To summarize, we have experienced a complex condition with several failures taking place at once. This failure mode was previously unknown so our admins were not prepared to foresee it.
We don't want to experience a situation like this again. To prevent it, we are currently implementing these changes:
* Go to n+2 redundancy. This means that we will keep 3 copies of each piece of data around.
* Disable network connection tracking on storage servers to prevent future nf_conntrack table overflows.
* Reduce the number of open files for each OSD process to cater for the fact that we are running 8 of them per server.
* Improve monitoring so that we will spot dead OSD processes right away.
We are planning to upgrade glibc as part of the next platform OS update so that OSD processes won't crash in the first place.
Again, we apologize for the outages and the trouble they caused.
Posted Jun 12, 2014 - 19:29 CEST
A first error analysis revealed that inconsistencies started to build up in the storage cluster from Fri 2014-06-06 21:30 CEST. As they did not lead to immediately visible errors, no alarm was raised. An administrator spotted signs of trouble during a routine system status review around 14:15 CEST on the next day. An attempt to restore the storage system's integrity failed. At least, from this point on inconsistencies, which built up in the dark, started to show up clearly. Beginning at 15:00 CEST, our standby supporters were notified and started to handle the incident.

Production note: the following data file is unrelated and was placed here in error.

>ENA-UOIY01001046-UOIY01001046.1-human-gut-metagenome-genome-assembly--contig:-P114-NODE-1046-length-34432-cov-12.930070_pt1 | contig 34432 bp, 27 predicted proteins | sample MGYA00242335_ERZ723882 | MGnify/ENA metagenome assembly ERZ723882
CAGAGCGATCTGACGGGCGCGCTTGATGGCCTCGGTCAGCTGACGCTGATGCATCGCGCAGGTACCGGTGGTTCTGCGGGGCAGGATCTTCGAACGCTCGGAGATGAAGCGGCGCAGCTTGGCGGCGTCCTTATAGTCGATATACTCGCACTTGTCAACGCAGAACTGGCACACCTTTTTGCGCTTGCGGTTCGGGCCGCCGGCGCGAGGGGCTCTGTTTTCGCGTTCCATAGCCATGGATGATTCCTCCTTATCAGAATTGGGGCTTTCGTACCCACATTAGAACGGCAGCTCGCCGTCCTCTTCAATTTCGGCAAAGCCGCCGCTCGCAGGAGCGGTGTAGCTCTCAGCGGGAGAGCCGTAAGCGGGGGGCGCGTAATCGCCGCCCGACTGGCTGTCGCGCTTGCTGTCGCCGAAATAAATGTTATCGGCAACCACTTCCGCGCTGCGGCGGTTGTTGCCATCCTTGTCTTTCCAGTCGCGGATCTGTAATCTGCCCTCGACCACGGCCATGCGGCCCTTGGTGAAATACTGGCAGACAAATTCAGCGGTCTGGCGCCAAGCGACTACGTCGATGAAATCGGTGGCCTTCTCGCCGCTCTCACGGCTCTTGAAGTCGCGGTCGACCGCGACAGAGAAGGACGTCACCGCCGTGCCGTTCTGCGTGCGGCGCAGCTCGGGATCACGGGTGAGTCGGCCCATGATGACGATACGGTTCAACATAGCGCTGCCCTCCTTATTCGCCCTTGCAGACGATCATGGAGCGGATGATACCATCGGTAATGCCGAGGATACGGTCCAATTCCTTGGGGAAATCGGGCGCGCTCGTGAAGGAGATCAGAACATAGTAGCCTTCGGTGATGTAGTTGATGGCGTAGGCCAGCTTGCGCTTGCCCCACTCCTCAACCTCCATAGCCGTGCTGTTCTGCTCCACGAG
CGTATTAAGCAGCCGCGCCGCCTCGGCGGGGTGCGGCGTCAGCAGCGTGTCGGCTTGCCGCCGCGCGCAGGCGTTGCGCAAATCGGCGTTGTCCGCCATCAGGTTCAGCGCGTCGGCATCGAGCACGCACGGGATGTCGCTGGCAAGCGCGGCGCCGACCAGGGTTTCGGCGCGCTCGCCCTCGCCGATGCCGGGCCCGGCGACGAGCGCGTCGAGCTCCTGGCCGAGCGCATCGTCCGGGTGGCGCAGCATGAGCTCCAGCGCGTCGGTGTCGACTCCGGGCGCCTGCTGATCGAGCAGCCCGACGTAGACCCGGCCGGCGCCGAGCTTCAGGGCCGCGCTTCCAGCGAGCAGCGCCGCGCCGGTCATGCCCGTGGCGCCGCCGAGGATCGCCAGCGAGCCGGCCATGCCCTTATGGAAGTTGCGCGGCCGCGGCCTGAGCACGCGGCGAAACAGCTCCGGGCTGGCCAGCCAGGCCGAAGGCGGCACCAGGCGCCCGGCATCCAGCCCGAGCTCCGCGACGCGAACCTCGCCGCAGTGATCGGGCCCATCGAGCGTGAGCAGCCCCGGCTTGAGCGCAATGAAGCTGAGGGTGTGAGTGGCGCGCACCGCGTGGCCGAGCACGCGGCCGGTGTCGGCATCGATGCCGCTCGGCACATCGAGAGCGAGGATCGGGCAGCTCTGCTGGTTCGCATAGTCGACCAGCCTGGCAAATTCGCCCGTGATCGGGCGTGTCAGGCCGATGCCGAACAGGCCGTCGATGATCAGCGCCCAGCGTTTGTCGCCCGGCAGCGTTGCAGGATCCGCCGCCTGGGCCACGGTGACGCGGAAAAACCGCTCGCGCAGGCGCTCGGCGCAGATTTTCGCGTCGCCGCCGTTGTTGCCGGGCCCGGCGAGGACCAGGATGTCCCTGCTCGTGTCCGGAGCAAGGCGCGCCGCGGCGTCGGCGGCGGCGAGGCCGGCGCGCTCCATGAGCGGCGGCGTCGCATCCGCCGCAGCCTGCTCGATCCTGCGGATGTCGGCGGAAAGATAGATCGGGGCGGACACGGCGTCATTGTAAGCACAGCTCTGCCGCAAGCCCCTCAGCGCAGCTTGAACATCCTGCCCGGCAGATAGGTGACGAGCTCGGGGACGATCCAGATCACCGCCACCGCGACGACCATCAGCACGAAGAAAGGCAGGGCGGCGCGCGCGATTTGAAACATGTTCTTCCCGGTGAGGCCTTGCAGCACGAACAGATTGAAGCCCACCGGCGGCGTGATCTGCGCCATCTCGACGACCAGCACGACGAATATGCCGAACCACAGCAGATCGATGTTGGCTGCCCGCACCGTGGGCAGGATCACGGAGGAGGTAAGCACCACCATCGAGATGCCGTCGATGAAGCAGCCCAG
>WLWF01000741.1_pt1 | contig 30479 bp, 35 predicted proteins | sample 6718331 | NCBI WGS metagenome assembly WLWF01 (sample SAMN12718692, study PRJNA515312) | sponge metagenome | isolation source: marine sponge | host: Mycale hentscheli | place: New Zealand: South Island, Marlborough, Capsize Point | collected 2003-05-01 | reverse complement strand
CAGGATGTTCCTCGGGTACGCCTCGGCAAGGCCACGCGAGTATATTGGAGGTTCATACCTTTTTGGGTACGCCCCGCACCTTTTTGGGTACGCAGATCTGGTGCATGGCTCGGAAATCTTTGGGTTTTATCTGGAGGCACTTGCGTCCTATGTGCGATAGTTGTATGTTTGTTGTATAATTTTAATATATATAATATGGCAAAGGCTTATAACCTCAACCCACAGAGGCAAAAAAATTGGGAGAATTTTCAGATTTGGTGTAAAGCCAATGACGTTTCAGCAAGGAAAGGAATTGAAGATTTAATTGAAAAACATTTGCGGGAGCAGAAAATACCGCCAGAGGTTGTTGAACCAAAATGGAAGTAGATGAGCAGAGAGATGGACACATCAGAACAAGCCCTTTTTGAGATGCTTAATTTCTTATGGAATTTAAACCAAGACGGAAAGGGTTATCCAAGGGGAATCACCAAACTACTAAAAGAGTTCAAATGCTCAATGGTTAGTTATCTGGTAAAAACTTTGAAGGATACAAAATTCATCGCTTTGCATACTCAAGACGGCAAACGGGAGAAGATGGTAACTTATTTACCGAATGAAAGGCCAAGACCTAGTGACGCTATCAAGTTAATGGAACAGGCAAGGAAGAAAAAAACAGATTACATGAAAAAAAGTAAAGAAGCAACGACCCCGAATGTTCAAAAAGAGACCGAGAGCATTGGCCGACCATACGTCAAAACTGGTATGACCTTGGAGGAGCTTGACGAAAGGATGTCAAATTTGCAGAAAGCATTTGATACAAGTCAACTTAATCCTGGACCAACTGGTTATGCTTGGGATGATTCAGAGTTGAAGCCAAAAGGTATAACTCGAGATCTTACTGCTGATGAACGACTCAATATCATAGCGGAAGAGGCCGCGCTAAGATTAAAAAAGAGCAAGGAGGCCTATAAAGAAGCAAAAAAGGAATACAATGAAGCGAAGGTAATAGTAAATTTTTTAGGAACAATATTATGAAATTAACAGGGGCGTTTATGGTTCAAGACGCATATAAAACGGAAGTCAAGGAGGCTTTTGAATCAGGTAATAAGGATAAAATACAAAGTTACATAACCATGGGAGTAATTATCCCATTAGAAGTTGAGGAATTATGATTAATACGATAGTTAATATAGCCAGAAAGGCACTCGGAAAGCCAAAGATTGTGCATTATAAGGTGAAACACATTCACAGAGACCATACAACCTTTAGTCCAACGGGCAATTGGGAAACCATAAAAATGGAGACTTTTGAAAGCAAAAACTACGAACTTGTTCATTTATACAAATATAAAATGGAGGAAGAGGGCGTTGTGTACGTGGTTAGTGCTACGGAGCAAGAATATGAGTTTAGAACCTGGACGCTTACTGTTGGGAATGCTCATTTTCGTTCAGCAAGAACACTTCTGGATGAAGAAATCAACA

Currently, we still do not know what caused the inconsistencies to build up in the first place. We are still actively investigating the issue and will provide updates here as soon as we gain additional insights.
Posted Jun 11, 2014 - 14:03 CEST
Known-broken databases have been repaired or restored from the backups now. Affected customers have been informed.
As an additional safety measure, we will run filesystem checks on potentially affected database servers (ZEO/ZODB VMs) now. This means that the VMs need to be rebooted and are unavailable for a short amount of time. Please excuse that we don't use the regular scheduled maintenance mechanism this time, but reboot rather instantly. We would like to identify potential inconsistencies as soon as possible before too much updates go into the databases. A short downtime is better than inconsistent data sleeping in the dark. We apologize for service interruptions.
Posted Jun 08, 2014 - 13:31 CEST
Today we observed filesystem inconsistencies on some VMs. This causes some databases to refuse updates due to checksum or data structure errors. Affected customers will be informed directly, since only a few VMs seem to be hit.
The problem has likely been caused by a double-fault in the storage subsystem which lead to a split-brain situation. We are currently in the process of identifying the root cause. We apologize for inconveniences.